Re: is it possible to package a Java application in one jar that includes everything?

Lew <>
Sun, 19 Feb 2012 22:41:26 -0800
Arne Vajh??j wrote:

Nasser M. Abbasi wrote:

Its been few years since I've used Java, since jdk 1.1 I think,
and I'd just like to ask a simple question:

Life has somewhat changed in Java universe since then.

Is it possible to package my Java application,
including all and any other Java code, that I might have
downloaded from the web and used, into one jar file,
such that one can just download this one jar file and
double click on it on their PC or Linux or Mac, and it
will run (ofcourse one needs to have the JRE installed
on their end).

Yes and no. The "jar" and "java -jar" commands /per se/ do not carry that
capability, but you can package things such that they will work.

Besides external packaging products, and Arne's excellent suggestion of Web
Start, the JAR format is intended as the vehicle to distribute Java
applications, but it does not pretend to package third-party works for you.
Nor should you be tempted to unpackage third-party work and package their
classes into your own JAR. That way lies madness.

If you study the JAR documentation you find the manifest file "MANIFEST.MF".
One of its elements is "Class-Path:", which specifies where third-party
libraries go *relative to the JAR* in its final resting place.

So the trick is to package third-party JARs with your JAR in parallel, or
conventionally, in a "lib/" subdirectory relative to your JAR's deployment.

The rest is packaging. I like ZIP. You put your JAR and all the library JARs
in a ZIP. It looks like this (from a project I just did as an exercise):

$ cd ~/projects/someproject/
$ ls configurator.* lib/

$ unzip -l
Unzip into desired directory, run 'java -jar configurator.jar &' from there.
   Length Date Time Name
--------- ---------- ----- ----
     23197 2012-02-11 19:25 configurator.jar
    481534 2012-02-11 15:40 lib/log4j-1.2.16.jar
--------- -------
    504731 2 files

Now that ZIP file is a complete distribution package for the 'configurator'

It is one step away from your request. You have to unpack the ZIP on the
target machine, say, into "/var/opt/configurator/".

$ ls /var/opt/configurator/ /var/opt/configurator/lib/
configurator.jar lib


Now a GUI can run "configurator.jar" with a double click if you associate JAR
files with the "java -jar" command.

Here's the manifest:
$ unzip -p configurator.jar META-INF/MANIFEST.MF
Manifest-Version: 1.0
Class-Path: lib/log4j-1.2.16.jar
Created-By: Lew Bloch
Main-Class: exercise.ui.ConfiguratorScreen

I've done something like this before, and I remember using
Makefiles and the jar command

jar cvf0 myjar.jar .../*.class

I assume only *.class files can go into a Jar. Can other
jar files go into a Jar file also?

Yes, but it won't help you. In fact, your assumption is wrong. You can put any
kind of file whatsoever into a JAR file. Why would you assume when you can
look it up?

For example, If I use 3rd party Jar file myself, do I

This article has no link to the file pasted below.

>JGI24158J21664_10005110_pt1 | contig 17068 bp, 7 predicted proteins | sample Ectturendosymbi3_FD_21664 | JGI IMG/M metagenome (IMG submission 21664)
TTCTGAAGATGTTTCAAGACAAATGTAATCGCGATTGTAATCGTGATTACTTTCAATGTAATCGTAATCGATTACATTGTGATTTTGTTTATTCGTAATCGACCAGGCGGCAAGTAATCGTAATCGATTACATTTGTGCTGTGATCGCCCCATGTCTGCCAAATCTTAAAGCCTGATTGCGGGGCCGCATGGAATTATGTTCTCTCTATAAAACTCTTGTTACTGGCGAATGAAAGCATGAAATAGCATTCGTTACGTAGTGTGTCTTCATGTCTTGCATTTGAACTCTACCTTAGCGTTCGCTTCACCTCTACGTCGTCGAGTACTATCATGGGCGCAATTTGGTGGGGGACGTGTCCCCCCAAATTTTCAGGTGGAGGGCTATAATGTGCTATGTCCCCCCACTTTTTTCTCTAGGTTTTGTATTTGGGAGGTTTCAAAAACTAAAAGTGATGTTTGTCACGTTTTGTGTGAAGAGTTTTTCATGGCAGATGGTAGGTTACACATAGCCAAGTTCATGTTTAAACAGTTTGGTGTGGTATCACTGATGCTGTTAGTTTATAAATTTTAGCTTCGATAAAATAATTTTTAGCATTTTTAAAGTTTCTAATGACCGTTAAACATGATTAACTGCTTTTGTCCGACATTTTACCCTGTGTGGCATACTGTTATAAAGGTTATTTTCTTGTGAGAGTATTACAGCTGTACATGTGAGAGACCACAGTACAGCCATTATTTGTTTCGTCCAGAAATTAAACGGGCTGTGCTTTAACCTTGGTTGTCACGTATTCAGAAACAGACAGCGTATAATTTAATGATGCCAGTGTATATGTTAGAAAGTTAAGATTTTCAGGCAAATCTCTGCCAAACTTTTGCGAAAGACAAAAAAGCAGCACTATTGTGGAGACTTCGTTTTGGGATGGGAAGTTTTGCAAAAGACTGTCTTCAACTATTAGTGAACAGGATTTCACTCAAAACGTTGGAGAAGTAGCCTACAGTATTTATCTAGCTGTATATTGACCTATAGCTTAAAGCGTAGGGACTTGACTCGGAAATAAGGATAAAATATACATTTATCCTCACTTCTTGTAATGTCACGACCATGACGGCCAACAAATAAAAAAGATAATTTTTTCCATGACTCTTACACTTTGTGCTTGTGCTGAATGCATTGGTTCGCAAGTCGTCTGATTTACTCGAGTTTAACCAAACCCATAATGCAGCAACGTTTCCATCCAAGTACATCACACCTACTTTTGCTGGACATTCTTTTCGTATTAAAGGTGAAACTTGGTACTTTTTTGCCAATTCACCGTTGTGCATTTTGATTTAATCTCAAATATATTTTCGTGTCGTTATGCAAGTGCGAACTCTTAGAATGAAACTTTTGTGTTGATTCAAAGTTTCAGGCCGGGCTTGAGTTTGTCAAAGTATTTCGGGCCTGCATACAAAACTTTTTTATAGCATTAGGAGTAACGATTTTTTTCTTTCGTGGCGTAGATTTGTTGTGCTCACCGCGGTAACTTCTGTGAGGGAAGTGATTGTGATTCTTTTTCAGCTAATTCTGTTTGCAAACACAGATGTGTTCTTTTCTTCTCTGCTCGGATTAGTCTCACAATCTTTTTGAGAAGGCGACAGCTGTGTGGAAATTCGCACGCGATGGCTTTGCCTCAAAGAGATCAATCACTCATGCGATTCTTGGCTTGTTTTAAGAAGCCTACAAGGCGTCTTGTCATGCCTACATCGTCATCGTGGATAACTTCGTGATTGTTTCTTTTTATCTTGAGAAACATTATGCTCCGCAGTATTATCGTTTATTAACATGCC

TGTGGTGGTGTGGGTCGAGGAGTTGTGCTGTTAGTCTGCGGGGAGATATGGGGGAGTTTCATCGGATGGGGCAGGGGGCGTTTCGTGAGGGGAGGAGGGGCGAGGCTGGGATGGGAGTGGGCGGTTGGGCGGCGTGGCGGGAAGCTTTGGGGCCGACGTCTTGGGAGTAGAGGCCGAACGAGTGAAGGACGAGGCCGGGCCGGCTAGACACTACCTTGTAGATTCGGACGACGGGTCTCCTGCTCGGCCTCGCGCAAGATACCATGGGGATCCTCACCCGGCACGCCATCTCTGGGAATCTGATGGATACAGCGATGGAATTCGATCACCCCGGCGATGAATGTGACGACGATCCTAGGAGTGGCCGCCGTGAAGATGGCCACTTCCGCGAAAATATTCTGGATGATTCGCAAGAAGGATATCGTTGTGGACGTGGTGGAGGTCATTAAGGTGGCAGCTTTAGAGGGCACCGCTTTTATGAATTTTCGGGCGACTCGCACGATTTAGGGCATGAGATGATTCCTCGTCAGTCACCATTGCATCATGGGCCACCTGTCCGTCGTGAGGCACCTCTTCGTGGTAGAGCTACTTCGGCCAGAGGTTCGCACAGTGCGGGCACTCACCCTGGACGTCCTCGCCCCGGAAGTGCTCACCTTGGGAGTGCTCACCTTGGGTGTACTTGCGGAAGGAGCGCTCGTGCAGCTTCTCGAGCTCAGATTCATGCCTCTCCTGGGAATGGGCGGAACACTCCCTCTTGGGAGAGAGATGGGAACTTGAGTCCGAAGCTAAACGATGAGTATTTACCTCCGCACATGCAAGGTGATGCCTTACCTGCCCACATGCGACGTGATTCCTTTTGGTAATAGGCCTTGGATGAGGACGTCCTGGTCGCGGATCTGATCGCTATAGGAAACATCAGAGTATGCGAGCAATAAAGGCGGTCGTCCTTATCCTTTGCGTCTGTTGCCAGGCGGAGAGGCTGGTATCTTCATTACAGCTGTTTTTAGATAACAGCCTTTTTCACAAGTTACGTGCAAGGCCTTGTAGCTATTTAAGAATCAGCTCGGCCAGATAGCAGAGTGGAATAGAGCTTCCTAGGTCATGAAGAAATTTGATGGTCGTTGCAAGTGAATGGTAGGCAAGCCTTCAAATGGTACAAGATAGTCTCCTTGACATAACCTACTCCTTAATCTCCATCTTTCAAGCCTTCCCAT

need to extract the content of that Jar file out first,
and then jar the resulting tree into my jar file?


Just wanted to check if things has changed, and if
there might be now better tools or ways to do this,
as I have not kept up with Java.

Things have changed, and there are other tools for other use cases, but really
nothing better than the JAR, which is magnificent for the purpose.

If someone has a good link I can read on this whole topic
of building one Jar for an application, and what to
watch for, that will help. I am using latest JDK.

Have you considered Googling for that?

Have you considered reading the Oracle Java site? You know, they really do
have some excellent documentation there. In fact, from the technologies page
there's a link right to a whole bunch of stuff about JARs, ion the column
labeled "Tools and Utilities"
Though sometimes (but not always) somewhat superficial, the tutorials are a
great introduction to all things Java

I am somewhat surprised you aren't using these resources, as they come from
the same site whence you get the downloads.

Java does not standard read jars in jars (you can get special
classloaders that can do it though).

You can obviously package all the class files you need
from various external jar files into you jar file.

But I will suggest that you keep your stuff in your jar
file and the external stuff in their jar files.


Quite aside from the compelling technical reasons to do things correctly, you
can have interesting licensing issues if you repackage other people's code
into your own.

That enables independent updates of your stuff and the
external stuff.

And if it is simplicity of distribution you need, then
take a look at Java Web Start.

JARs in ZIPs aren't all that complicated, and can boldly go where Web Start
sometimes can't. OTOH, Web Start handles dependencies for you when you can
rely on a suitable server for distribution.

But OP, all this is pretty accessible on the Java site, even if you aren't too
terribly familiar with it. In fact, there's a lot more there I haven't even
had time to suggest, so I suggest that you explore it fully. You'll get much
better answers more quickly from the material at your fingertips than trying
to piece it together piecemeal from Usenet posts, and you won't waste
everyone's time with stuff that is trivial for you to find out.

After that, IBM Developerworks has a ton of useful Java articles.

And remember, GIYF.

Honi soit qui mal y pense.

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